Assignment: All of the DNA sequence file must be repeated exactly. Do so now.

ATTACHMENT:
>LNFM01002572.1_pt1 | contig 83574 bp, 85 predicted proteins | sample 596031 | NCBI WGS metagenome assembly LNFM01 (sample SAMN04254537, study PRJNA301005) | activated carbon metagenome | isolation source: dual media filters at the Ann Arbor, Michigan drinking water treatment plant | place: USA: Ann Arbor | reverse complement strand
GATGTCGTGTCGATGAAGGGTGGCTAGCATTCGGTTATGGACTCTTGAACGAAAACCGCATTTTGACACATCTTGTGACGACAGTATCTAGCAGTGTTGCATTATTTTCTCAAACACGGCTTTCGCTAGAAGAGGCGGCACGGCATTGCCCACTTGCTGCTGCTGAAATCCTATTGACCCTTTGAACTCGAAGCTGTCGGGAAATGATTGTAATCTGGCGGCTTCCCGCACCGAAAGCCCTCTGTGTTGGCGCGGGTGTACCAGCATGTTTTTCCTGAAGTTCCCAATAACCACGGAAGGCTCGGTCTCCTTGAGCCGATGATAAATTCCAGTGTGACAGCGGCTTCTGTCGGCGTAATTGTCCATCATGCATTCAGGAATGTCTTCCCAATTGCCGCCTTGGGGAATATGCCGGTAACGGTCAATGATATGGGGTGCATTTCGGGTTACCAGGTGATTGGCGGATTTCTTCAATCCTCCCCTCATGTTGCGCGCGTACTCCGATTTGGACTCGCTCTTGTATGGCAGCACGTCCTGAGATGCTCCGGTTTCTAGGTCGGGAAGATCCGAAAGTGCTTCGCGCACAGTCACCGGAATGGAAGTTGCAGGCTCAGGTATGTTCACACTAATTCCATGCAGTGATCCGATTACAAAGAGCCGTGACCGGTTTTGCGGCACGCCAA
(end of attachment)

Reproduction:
>LNFM01002572.1_pt1 | contig 83574 bp, 85 predicted proteins | sample 596031 | NCBI WGS metagenome assembly LNFM01 (sample SAMN04254537, study PRJNA301005) | activated carbon metagenome | isolation source: dual media filters at the Ann Arbor, Michigan drinking water treatment plant | place: USA: Ann Arbor | reverse complement strand
GATGTCGTGTCGATGAAGGGTGGCTAGCATTCGGTTATGGACTCTTGAACGAAAACCGCATTTTGACACATCTTGTGACGACAGTATCTAGCAGTGTTGCATTATTTTCTCAAACACGGCTTTCGCTAGAAGAGGCGGCACGGCATTGCCCACTTGCTGCTGCTGAAATCCTATTGACCCTTTGAACTCGAAGCTGTCGGGAAATGATTGTAATCTGGCGGCTTCCCGCACCGAAAGCCCTCTGTGTTGGCGCGGGTGTACCAGCATGTTTTTCCTGAAGTTCCCAATAACCACGGAAGGCTCGGTCTCCTTGAGCCGATGATAAATTCCAGTGTGACAGCGGCTTCTGTCGGCGTAATTGTCCATCATGCATTCAGGAATGTCTTCCCAATTGCCGCCTTGGGGAATATGCCGGTAACGGTCAATGATATGGGGTGCATTTCGGGTTACCAGGTGATTGGCGGATTTCTTCAATCCTCCCCTCATGTTGCGCGCGTACTCCGATTTGGACTCGCTCTTGTATGGCAGCACGTCCTGAGATGCTCCGGTTTCTAGGTCGGGAAGATCCGAAAGTGCTTCGCGCACAGTCACCGGAATGGAAGTTGCAGGCTCAGGTATGTTCACACTAATTCCATGCAGTGATCCGATTACAAAGAGCCGTGACCGGTTTTGCGGCACGCCAA